A key aspect for a FLOSS project to be successful is to choose the correct licensing scheme. There are tons of license you can choose from, a good starting point would OSI’s Licenses & Standards page. Take some time to review some of them, as each one defines duties and benefits that you as an author, your contributors, and the users of your code have access to. When in doubt please contact someone that’s knowledgeable in the subject, for example you can reach out to the OSI directly, or ask at the mailing list/forum of a popular project which may Read More
Ray Tsang works at Google as Google Cloud Advocate. He tours the world speaking at conferences, JUGs, and other developer events speaking about the stuff that happens inside Google Cloud and related projects. He’s quite fond of gRPC, a technology that allows bi-directional streaming using a binary protocol. He’s also the author of JDeferred, a Java library that provides an implementation of the Promise concept, making it quite easy to write asynchronous applications. We talk about these topics, particularly on the differences between JDK8’s CompletableFuture and JDeferred’s Promise; on this regard, I recently wrote an article titled JDeferred: Simple Handling Read More
Rickard Öberg, Java Champion hailing from Sweden now residing in Malaysia, has been involved with Java since the early days. He’s known for his work on the original JBoss and his contributions to Neo4J, nowadays he spends his time building systems using Event Sourcing. In this interview Rickard shares some of the benefits that might make you consider using Event Sourcing as an architecture design. The noise heard on the background is the cicadas close to the beach, it was pretty hot outside that day at JCrete!
Sebastian Daschner is a fellow Java Champion seriously involved with the JCP, JavaEE and other topics. We touch on the subject of J2EE != JavaEE, containers, Open Source, naming (one of the 3 hardest problem in IT, the other being cache invalidation ;-). Sebastian travels around the world sharing knowledge and his experiences with Java developers, often times with Stephen Chin (Nighthacking). Together with Steve he started a brand new unconference in Japan named JOnsen.
Simone Bordet has been involved with the Jetty project since the turn of the millennium. In this interview he explains the origins of Jetty as the first Open Source project in the Java space (and still going strong!). Jetty has spearheaded many features and advancements in the web space and Java by being the first project to implement SPDY, HTTP/2, provide the foundation to AsyncHttp based on Servlets, and more. Simone also shares some tips to get started with Open Source and grow a community.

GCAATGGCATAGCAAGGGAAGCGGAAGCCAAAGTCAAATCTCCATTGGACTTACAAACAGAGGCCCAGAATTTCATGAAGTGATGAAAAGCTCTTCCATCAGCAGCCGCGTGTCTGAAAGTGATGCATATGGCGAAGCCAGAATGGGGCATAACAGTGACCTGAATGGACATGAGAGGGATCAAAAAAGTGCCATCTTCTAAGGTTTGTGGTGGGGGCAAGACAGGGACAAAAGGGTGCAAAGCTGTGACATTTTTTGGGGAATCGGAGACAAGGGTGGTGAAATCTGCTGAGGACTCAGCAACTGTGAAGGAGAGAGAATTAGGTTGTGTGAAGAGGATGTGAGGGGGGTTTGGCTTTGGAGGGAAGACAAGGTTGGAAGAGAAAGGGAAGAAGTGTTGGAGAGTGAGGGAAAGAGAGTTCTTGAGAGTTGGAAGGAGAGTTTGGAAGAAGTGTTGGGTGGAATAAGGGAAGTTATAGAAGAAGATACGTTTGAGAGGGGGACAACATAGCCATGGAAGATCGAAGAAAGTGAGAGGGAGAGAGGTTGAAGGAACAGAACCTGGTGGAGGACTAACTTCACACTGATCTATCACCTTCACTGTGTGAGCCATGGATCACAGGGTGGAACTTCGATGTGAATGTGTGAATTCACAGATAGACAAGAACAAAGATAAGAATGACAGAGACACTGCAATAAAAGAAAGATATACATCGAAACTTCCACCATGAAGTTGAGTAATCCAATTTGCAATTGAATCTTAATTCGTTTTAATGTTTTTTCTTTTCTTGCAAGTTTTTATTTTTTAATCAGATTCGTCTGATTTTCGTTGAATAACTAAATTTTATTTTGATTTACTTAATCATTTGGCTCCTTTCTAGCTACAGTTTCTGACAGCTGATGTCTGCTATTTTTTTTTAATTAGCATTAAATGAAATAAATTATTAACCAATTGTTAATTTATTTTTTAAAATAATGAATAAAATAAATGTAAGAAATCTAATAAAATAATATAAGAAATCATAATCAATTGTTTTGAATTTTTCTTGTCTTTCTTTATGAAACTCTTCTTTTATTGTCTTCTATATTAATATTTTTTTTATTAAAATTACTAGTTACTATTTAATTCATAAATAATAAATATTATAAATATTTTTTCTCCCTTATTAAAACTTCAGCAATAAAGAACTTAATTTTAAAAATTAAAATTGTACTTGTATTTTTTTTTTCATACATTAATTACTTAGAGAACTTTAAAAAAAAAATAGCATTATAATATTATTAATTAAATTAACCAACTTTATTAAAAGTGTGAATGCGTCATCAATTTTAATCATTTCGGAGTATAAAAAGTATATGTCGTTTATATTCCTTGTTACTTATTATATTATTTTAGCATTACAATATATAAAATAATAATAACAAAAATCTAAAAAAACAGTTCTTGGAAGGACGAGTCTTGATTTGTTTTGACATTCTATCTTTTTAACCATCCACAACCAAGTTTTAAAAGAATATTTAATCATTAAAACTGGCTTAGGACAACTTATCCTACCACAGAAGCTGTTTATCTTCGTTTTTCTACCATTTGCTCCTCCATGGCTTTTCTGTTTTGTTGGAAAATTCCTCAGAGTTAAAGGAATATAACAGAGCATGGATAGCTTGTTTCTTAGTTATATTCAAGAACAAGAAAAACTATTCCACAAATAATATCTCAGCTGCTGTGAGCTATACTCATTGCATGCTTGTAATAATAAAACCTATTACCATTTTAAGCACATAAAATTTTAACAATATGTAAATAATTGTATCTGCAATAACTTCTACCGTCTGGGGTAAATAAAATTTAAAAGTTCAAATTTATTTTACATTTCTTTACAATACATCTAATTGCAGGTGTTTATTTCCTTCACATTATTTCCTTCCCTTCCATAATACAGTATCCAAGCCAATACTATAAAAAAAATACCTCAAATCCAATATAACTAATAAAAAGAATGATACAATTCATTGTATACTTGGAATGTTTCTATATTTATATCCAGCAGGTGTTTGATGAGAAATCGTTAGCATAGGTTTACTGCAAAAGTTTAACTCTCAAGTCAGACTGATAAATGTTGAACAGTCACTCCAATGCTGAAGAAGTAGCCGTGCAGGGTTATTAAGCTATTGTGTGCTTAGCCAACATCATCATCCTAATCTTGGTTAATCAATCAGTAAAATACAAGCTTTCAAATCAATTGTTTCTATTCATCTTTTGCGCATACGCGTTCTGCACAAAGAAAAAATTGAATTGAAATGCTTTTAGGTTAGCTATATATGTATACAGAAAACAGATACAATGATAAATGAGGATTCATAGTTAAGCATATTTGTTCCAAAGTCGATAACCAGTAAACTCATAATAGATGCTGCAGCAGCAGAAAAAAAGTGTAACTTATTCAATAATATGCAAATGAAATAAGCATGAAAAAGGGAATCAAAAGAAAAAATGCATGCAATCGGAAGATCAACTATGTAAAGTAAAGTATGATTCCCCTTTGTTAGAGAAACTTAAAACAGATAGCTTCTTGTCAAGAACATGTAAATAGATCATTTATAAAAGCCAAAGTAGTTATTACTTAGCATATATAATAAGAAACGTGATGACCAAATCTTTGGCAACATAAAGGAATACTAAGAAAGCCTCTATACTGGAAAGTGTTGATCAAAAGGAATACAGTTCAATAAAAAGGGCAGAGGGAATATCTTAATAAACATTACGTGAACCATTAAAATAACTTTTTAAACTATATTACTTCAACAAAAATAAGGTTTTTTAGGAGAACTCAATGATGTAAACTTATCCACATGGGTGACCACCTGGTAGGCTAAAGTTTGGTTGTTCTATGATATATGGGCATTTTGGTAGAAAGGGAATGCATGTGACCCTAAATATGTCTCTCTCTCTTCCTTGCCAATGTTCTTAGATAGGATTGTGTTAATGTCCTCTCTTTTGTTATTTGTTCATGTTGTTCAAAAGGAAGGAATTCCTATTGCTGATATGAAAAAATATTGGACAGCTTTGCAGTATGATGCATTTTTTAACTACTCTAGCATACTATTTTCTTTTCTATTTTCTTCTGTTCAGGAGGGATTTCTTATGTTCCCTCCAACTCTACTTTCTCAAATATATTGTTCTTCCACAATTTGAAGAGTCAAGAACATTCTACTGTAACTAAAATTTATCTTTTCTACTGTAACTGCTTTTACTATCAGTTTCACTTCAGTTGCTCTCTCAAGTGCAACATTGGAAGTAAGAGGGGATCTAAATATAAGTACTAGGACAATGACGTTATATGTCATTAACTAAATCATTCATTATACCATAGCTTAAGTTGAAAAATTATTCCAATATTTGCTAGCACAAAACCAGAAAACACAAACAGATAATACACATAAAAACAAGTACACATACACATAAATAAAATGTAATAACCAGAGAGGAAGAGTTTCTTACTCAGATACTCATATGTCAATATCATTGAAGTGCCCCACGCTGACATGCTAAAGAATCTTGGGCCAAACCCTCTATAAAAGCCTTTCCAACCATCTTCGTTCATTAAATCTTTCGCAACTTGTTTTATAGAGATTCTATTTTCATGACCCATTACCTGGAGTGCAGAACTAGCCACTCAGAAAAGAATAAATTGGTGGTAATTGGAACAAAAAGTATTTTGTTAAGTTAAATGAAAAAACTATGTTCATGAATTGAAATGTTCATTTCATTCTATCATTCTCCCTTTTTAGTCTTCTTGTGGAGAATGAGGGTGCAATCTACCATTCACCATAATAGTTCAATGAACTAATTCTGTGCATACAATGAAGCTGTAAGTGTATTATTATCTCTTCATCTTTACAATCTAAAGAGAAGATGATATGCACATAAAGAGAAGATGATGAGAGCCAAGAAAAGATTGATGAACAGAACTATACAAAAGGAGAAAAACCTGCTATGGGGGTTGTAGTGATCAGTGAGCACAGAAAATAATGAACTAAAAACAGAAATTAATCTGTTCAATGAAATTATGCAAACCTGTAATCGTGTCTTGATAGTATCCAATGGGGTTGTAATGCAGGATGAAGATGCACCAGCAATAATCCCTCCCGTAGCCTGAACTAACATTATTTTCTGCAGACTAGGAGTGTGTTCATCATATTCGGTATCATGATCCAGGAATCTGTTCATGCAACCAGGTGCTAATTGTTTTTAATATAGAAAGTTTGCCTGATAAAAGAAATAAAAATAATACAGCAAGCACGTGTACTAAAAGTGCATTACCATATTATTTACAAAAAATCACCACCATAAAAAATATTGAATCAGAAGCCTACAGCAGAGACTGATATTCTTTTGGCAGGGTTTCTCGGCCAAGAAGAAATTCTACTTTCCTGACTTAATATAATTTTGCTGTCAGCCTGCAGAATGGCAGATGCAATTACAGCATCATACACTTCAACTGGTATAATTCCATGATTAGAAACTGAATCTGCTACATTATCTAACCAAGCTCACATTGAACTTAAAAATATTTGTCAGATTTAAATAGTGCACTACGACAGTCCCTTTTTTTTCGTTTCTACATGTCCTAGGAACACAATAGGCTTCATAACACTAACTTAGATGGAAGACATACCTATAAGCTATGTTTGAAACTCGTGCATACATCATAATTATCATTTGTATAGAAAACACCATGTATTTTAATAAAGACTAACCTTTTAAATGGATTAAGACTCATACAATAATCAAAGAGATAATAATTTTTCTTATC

Simon Maple, Director of Developer Experience at ZeroTurnaround and founder of the Virtual JUG, explains what the vJUG is and its importance for the broad Java community. We also touch on the subject of vJUG24, the first online conference in the Java space, running for 24 hours non-stop. Be sure to mark October 25th on your calendar because vJUG24 will be jam packed with content!
On the last two posts of this series (JitPack, Travis & AppVeyor) I mentioned in passing another online service that is very popular and widely used: GitHub. The fact that I failed to mention this service before the introduction of the previous two goes to show how prevalent it is; you simply take it for granted because it’s there! There are of course other code hosting solutions in the wild, I started 11 years ago with SourceForge (with CSV no less, oh my!), such as BitBucket and GitLab however most of the online services we’ll continue to see on this Read More
What is JCrete? In short, the hottest Java unconference in the world! I caught up with Dr. Heinz Kabutz right before the Cretan dinner event on the second day. Heinz is one of the 3 masterminds behind the unconference. In this interview he shares insights on how JCrete came to be, what are some of the key ingredients to successfully run an event such as JCrete, what to expect when attending an Open Spaces event, and more.
Open Source projects have higher chances for success if their build instructions are clear and easily reproducible by anyone. It’s a very good idea to include a file that contains environment setup and clear build instructions to be followed. Even better would be to additionally configure a remote build mechanism that publicizes build status and results. This build mechanism can be used to Build and publish released binaries. Publish code coverage results and other quality gates. Build branches on demand, validating external contributions before merging (based on pull requests from GitHub for example). There are several options out there that Read More